Still not built by November 1811, Captain Cotgrave was instructed in 1812 by the prison Board to erect the church and house for the clergyman. The architect was actually Mr John Walters, Forman of the Works at Dartmoor. The church design was deliberately plan in order to speed construction, although was amended to include a gallery and by November 1812 the Board changed their minds, deciding a tower was required.
Although the construction work eventually began in March 1812, by August 1813 the church and Parsonage House were nowhere near being finished. In January 1814, despite still not being finished, Reverend James Holman Mason (who had been conducting divine service for the workmen involved in building the prison and applied and was appointed to the post of Minister of Dartmoor Church in 1813) conducted the first service. This was later erroneously claimed to have been in 1815, but the baptismal records clearly show otherwise, as two children were baptised at this first service. The interior of the church had not even been started at this point so conditions must have been very makeshift and uncomfortable.
Building work continued and up until May 1814, it was carried out by French prisoners of war. After their departure in mid-May, American prisoners of war were drafted in to continue the works on the church and Parsonage House. An elaborate escape plan involving the construction of Parsonage House was carried out and one prisoner escaped.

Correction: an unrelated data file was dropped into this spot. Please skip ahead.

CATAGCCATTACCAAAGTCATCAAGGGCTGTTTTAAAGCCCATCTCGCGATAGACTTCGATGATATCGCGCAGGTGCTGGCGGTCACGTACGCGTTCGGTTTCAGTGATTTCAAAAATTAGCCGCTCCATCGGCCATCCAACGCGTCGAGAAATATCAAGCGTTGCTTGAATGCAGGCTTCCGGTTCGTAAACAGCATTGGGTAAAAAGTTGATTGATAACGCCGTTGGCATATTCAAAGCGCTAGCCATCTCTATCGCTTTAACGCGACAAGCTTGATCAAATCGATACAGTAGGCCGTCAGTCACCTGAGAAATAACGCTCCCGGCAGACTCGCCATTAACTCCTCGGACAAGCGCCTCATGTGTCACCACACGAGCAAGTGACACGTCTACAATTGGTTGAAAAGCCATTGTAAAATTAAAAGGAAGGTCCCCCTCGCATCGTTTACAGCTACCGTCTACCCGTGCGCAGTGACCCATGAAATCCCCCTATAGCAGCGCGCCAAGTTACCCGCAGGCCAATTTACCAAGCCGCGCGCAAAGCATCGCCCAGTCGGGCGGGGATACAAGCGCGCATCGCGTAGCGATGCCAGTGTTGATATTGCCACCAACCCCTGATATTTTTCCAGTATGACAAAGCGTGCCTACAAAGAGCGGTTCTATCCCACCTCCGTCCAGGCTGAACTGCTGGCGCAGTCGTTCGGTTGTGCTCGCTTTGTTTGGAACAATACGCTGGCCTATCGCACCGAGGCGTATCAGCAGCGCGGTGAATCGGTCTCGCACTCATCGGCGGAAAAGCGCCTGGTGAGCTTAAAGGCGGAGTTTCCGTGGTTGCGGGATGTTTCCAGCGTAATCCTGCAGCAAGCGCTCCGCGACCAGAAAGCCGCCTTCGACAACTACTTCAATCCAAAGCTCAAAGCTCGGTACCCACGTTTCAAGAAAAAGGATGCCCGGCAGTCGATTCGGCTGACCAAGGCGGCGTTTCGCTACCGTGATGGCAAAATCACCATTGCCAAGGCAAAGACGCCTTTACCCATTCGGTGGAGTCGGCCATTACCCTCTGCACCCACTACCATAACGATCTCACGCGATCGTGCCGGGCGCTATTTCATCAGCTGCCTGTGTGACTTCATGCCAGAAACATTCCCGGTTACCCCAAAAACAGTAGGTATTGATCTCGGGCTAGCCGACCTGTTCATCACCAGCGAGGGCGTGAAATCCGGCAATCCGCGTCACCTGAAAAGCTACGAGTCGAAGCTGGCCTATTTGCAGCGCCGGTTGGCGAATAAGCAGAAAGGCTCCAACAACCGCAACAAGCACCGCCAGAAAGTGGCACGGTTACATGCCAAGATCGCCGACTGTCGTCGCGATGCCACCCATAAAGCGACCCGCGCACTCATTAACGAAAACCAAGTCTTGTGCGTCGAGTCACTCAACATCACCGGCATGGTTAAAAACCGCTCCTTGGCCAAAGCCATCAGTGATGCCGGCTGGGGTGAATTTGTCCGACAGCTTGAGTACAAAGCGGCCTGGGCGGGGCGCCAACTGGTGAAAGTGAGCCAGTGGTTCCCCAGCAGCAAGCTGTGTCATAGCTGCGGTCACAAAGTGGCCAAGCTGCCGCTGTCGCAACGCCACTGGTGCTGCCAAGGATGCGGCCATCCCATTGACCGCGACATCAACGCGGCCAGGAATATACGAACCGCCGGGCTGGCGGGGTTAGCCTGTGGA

The church was finally finished by March 1815, although Parsonage House and the church walls took rather longer; completion being closer to the end of 1815.
Although the Reverend continued to request items from the Board up to the end of 1815, the Board had decided due to the imminent closure of the prison that no more requests would be covered. Bells for the church tower, although already cast, were taken from Plymouth to the Dockyard and hung in a chapel there (to save money). Indeed the original plans for the church to be opened by 1812 had clearly been an impossible dream and the Board may have regretted the whole endeavour.

Ordnance Survey, 2015, MasterMap (Cartographic). SDV357601.

Depicted on the modern mapping.